Posted by ardeidae on October 03, 2005

  • New Orleans Audubon Nature Institute announces "Audubon October" to help raise funds for recovery efforts of the Aquarium, Zoo and Species Survival Center, which were victims of Hurricane Katrina. Zoos and aquariums across the nation are joining in by hosting donation boxes throughout the month of October. Online donations may be made by visiting the Audubon Nature Institute website. They're expecting it's going to take at least $60 million and 2 years to restore their facilities.
  • Three critically endangered Visayas Writhed-billed Hornbills (Aceros waldeni) successfully fledge at Mari-it Conservation Park in the Philippines. This marks the world's first successful breeding in captivity for this hornbill. This bird is one of the most critically endangered species of hornbills in the world, with an estimated 65 pairs remaining in the wild.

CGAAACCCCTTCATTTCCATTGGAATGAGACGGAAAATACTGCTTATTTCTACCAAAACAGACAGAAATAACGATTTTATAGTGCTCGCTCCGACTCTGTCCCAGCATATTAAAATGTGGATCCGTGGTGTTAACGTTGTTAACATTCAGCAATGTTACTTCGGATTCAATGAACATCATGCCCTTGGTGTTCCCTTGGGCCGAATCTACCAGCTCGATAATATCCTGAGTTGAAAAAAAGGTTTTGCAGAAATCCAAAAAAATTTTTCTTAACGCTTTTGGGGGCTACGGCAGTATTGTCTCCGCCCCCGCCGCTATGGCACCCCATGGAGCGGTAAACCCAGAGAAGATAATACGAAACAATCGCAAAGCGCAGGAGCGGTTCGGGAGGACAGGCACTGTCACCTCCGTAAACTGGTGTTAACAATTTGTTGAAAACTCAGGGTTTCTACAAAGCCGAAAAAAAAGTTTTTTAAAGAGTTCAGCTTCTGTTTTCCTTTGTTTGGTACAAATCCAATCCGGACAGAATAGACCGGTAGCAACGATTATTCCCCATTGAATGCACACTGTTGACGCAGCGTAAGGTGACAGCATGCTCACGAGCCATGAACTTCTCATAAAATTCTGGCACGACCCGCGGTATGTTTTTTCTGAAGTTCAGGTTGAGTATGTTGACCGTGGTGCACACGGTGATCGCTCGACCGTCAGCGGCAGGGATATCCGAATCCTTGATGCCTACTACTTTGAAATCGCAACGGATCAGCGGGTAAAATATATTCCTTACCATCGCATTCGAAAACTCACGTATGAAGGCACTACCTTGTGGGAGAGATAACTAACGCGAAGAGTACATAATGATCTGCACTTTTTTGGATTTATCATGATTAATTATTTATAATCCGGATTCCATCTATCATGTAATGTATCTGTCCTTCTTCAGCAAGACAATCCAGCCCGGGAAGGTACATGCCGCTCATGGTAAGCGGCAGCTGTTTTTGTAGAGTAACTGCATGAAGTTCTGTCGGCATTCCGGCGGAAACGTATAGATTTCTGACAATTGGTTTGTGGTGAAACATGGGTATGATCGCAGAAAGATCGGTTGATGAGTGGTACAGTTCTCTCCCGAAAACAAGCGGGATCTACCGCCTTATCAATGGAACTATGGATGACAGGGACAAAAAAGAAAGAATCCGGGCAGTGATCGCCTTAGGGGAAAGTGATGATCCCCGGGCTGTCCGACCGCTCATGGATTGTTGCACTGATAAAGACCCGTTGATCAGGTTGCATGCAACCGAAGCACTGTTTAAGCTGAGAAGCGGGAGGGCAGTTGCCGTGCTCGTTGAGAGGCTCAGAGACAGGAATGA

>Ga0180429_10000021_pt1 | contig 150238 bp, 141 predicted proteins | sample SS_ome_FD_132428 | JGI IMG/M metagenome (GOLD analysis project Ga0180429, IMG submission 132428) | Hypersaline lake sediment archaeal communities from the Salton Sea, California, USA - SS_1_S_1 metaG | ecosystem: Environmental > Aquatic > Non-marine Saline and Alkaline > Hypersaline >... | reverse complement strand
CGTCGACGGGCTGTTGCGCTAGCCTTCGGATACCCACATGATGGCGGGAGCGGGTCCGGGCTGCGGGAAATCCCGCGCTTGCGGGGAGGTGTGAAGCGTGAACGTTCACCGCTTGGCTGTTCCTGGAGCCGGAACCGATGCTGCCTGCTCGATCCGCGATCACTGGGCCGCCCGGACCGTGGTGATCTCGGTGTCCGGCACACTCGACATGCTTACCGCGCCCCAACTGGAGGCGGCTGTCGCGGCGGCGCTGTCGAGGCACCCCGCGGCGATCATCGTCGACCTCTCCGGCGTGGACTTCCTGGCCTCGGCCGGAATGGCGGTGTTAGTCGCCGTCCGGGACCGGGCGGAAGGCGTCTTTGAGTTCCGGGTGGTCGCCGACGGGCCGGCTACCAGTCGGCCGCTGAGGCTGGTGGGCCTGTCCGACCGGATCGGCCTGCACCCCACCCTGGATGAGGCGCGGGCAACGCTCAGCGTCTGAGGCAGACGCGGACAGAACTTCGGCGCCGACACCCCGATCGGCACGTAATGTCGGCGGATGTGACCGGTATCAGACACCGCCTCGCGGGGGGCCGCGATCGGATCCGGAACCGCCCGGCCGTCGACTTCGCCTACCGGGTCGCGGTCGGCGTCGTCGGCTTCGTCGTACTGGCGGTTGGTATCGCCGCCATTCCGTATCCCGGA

• Turkey Vultures (Cathartes aura) taking up residence in Woodland, California. The population has grown from about 10 to 30 in recent months. Gino Celoni, an 89-year-old resident, is just hoping they're not looking for him.
  • Workshop a noisy success after over a hundred kids register for a day of Screech Owl education and nest-building at the Audubon National Wildlife Refuge in North Dakota.
  • Massachusetts Environmental Police investigating an alleged attack on a Blue Heron by three teens. The bird was too badly injured to be saved.
  • Nearly fifty people attend parrot workshop hosted by Minnesota's University Raptor Center. Barbara Heidenreich, author and trainer, helped people understand parrot behavior. She presented advice on the basics of training, reading body language and modifying behavioral problems. Parrots are often abused or put up for adoption because people don't understand them.
  • Pigeon fancier in Scotland fined £450 after pleading guilty to owning traps used to catch and kill wild hawks.
  • Public invited to help install Osprey platform in a salt marsh in the lower area of the Quinnipiac River in North Haven, Connecticut on Sunday morning at 9. It's a wonderful way to learn about Osprey (Pandion haliaetus). They usually move right into the nests. This will be the 19th nesting platform along the river.





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